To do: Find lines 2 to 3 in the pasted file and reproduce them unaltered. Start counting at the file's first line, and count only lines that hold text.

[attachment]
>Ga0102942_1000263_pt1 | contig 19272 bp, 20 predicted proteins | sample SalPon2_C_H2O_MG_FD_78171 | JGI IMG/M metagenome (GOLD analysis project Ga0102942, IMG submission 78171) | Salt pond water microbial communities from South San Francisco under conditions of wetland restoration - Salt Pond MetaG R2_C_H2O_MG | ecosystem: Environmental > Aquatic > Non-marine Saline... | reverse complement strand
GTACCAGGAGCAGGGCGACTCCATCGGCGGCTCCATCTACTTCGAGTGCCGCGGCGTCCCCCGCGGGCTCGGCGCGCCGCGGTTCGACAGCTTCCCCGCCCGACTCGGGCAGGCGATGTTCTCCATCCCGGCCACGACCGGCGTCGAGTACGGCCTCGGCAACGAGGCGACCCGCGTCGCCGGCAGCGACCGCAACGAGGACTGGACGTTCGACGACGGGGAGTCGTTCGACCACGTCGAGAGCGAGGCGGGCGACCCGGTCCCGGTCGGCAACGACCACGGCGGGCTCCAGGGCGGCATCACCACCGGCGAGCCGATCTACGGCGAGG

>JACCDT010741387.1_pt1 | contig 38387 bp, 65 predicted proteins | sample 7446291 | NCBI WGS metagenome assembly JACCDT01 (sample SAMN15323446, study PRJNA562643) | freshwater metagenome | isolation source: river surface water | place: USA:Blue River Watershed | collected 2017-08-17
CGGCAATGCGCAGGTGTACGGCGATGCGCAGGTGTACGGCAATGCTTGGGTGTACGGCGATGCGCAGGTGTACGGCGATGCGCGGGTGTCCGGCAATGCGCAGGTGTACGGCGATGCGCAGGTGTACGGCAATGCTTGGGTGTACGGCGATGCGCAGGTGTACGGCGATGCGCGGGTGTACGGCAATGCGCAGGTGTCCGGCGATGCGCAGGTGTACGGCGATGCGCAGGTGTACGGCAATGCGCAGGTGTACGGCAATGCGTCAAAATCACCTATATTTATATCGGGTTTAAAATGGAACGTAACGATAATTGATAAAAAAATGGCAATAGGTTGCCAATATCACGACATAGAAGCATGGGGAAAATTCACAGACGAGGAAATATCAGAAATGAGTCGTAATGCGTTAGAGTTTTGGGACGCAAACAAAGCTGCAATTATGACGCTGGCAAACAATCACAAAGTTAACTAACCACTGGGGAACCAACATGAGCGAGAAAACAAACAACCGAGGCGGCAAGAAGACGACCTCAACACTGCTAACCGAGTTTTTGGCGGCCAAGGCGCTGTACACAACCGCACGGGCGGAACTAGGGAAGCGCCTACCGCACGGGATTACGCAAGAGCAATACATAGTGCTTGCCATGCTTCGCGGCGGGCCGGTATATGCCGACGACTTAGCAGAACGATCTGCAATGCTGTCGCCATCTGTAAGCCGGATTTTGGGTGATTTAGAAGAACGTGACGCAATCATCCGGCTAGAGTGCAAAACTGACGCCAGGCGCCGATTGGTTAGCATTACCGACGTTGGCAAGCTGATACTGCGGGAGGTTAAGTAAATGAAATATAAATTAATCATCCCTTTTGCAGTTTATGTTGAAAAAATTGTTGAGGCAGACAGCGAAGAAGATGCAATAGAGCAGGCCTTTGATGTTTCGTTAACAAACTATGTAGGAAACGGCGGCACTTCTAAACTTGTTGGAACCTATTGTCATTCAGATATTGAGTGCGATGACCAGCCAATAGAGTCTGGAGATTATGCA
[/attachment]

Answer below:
GTACCAGGAGCAGGGCGACTCCATCGGCGGCTCCATCTACTTCGAGTGCCGCGGCGTCCCCCGCGGGCTCGGCGCGCCGCGGTTCGACAGCTTCCCCGCCCGACTCGGGCAGGCGATGTTCTCCATCCCGGCCACGACCGGCGTCGAGTACGGCCTCGGCAACGAGGCGACCCGCGTCGCCGGCAGCGACCGCAACGAGGACTGGACGTTCGACGACGGGGAGTCGTTCGACCACGTCGAGAGCGAGGCGGGCGACCCGGTCCCGGTCGGCAACGACCACGGCGGGCTCCAGGGCGGCATCACCACCGGCGAGCCGATCTACGGCGAGG

>JACCDT010741387.1_pt1 | contig 38387 bp, 65 predicted proteins | sample 7446291 | NCBI WGS metagenome assembly JACCDT01 (sample SAMN15323446, study PRJNA562643) | freshwater metagenome | isolation source: river surface water | place: USA:Blue River Watershed | collected 2017-08-17